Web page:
• The victim is under the age of 16 — If the person you are accused of stalking is under the age of 16, then any stalking charges will be filed as a felony. It doesn’t matter if there was a threat or not, the age of the victim automatically elevates the charge to aggravated stalking.

Possible Punishments for Stalking in Florida

If you are convicted of stalking of any kind, you can expect to pay a fine of up to $1,000 and a restraining order will be filed against you. This usually lasts six months, though it can be extended to 12 if the victim can prove there is still a threat.

It is also possible to face jail time for stalking. For misdemeanor stalking charges, the maximum time in jail is one year, though this can be reduced to probation if this is your first offense.

Aggravated stalking, which is a third-degree felony, carries a maximum sentence of five years in prison. Again, this can be reduced if it is your first offense, though it will ultimately be up to the judge to decide how much time you spend in a corrections facility.

How to Defend Yourself Against Stalking Charges in Jacksonville, FL

No matter if you’ve been charged with misdemeanor or felony stalking, the potential consequences are severe. No one wants to go to jail, and a conviction will remain on your record forever and can negatively impact your future.

How you defend yourself will depend on the specific nature of your case, but there are a few strategies that often apply to stalking charges, such as:

  • Disproving malicious intent — For your actions to be considered stalking, the prosecution must be able to prove that you were acting maliciously and willfully. In other words, you knew the harm you were causing and continued to do it anyway.
  • Defining the act as isolated — In order for stalking charges to hold any water, the prosecution must prove that the defendant contacted or tried to contact the alleged victim repeatedly. The exact definition of “repeatedly” will depend on the specific nature of the act and convincing the court that it was an isolated incident is often an effective way of achieving a favorable result.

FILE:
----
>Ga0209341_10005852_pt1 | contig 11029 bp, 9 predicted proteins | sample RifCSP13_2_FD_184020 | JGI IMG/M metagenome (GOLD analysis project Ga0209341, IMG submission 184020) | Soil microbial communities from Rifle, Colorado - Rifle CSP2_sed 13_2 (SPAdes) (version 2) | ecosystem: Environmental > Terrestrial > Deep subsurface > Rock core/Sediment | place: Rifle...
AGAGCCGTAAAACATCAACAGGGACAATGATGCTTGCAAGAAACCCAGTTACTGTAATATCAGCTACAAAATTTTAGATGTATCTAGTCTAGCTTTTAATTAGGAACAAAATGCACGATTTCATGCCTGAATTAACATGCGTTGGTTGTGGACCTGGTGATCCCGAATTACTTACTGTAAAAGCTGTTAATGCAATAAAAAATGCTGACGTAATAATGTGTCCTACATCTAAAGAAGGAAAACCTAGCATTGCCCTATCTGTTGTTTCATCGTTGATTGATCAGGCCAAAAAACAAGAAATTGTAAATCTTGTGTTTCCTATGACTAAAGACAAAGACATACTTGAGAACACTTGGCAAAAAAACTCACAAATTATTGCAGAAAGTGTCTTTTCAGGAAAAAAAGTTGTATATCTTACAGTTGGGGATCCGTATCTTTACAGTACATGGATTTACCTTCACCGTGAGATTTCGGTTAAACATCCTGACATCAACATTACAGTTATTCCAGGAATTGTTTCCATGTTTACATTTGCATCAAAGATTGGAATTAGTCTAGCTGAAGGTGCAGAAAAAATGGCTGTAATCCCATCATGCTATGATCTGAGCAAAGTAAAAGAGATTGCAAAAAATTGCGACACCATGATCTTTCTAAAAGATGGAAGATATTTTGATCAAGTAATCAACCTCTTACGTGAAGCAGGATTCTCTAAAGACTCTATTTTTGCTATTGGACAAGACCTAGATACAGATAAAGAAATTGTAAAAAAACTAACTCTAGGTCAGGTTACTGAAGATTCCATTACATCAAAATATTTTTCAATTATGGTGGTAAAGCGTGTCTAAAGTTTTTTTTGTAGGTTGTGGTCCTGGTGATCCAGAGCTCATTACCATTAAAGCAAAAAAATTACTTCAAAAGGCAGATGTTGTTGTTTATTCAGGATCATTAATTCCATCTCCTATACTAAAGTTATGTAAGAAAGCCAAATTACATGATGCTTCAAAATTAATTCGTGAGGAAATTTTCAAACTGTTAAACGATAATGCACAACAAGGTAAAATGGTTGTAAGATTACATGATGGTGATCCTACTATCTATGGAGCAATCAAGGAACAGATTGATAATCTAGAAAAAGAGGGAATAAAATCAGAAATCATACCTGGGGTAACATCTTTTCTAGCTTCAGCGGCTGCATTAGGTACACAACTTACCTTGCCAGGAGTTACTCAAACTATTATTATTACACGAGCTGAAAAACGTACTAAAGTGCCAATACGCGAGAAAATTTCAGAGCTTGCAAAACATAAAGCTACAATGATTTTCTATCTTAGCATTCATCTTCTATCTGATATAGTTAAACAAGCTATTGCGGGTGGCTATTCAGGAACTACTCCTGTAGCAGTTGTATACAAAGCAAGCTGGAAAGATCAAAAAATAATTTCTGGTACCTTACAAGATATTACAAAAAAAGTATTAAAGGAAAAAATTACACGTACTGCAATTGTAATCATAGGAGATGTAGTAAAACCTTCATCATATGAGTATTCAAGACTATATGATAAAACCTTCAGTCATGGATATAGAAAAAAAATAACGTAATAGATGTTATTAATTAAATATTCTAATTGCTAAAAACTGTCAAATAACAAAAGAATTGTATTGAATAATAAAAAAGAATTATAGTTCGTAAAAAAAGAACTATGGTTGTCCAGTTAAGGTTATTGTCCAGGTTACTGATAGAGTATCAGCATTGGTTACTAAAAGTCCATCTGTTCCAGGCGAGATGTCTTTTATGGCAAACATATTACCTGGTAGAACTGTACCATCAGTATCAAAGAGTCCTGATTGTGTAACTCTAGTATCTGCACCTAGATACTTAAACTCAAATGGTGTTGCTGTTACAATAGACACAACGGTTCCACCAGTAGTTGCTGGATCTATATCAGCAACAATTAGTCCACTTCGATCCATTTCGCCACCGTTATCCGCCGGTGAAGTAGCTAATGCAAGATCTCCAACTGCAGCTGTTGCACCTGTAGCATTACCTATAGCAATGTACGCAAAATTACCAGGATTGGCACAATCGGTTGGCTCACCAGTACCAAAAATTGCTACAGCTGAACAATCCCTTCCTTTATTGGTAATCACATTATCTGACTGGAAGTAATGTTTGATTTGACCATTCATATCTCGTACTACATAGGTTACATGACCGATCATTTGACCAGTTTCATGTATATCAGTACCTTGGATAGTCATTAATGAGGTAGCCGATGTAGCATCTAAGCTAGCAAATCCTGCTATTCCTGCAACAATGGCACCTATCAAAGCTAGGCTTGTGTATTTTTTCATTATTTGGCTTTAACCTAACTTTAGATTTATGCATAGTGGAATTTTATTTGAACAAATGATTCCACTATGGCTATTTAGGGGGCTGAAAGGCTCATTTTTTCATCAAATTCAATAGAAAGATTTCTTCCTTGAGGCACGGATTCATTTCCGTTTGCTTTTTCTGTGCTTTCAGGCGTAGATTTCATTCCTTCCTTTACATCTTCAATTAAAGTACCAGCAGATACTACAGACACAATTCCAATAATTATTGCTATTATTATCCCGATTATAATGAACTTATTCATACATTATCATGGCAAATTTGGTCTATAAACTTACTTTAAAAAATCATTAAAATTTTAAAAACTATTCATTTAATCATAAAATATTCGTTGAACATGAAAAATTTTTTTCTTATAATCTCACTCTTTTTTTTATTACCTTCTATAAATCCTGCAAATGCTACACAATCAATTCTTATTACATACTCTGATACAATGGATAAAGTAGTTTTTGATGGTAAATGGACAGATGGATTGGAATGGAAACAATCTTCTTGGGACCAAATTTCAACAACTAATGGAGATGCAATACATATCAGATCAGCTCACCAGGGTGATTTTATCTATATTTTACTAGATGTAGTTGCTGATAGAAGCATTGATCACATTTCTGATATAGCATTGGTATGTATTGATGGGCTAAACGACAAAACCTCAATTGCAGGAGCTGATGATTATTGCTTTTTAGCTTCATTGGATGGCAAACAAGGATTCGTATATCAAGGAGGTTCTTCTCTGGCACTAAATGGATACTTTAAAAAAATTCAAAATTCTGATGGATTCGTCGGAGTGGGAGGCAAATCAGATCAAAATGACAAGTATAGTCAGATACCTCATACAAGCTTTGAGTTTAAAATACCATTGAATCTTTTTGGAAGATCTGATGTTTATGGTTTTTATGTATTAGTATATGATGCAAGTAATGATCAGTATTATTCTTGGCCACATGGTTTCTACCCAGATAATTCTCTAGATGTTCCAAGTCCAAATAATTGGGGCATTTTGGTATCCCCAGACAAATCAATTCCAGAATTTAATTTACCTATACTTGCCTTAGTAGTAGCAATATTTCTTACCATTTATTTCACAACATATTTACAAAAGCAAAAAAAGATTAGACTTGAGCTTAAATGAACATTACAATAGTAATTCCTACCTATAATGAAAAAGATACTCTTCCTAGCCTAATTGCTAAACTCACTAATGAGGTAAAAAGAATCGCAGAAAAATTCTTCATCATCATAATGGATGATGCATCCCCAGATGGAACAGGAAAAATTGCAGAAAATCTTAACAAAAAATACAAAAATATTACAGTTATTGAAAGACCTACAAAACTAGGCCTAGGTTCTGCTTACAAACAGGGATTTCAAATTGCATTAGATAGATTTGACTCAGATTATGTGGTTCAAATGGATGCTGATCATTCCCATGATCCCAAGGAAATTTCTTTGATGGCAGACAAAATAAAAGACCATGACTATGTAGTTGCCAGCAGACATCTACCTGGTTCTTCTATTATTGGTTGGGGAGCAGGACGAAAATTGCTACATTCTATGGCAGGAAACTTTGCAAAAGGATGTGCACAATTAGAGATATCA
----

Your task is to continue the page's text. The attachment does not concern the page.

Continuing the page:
• Establishing a legitimate purpose for contact — If you had a reason for contacting this person repeatedly, you may be able to avoid stalking charges. For example, if your ex-husband or ex-wife is not communicating with you about your children, and you have the right to know what’s going on, reaching out to them repeatedly is not stalking. Divorced couples, letting their emotions get the best of them, may pursue stalking charges in these scenarios, but they would be largely unwarranted and would likely not hold up in court.
  • Discrediting the threat — For aggravated stalking charges where a credible threat was alleged, this threat must be legitimate. It’s true your intention doesn’t matter, but if the threat was something that would be difficult or impossible for a person to actually carry out, then it is not considered credible, and your charges can be reduced to misdemeanor stalking.

Contact Smith and Eulo and Defend Yourself Against Stalking Charges

While these defenses are the most common, it’s important to craft a strategy that is designed around the specific details of your case.

If you or your loved one find themselves in a situation where you are being accused of stalking? Call us right away at 904-714-4405 to speak with a qualified legal professional or fill out the contact form on this page. We’re available 24/7, we offer free initial consultation and payment plans. In addition to our Jacksonville office, we have offices in the following cities across the state of Florida: